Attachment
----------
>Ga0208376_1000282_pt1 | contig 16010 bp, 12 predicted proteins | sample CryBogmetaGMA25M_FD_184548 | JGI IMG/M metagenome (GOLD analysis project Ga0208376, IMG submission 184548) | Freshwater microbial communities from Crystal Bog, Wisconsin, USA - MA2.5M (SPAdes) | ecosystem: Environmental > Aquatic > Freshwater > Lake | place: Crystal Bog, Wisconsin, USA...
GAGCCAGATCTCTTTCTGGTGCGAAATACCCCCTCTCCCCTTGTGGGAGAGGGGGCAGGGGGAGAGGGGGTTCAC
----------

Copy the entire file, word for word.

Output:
>Ga0208376_1000282_pt1 | contig 16010 bp, 12 predicted proteins | sample CryBogmetaGMA25M_FD_184548 | JGI IMG/M metagenome (GOLD analysis project Ga0208376, IMG submission 184548) | Freshwater microbial communities from Crystal Bog, Wisconsin, USA - MA2.5M (SPAdes) | ecosystem: Environmental > Aquatic > Freshwater > Lake | place: Crystal Bog, Wisconsin, USA...
GAGCCAGATCTCTTTCTGGTGCGAAATACCCCCTCTCCCCTTGTGGGAGAGGGGGCAGGGGGAGAGGGGGTTCAC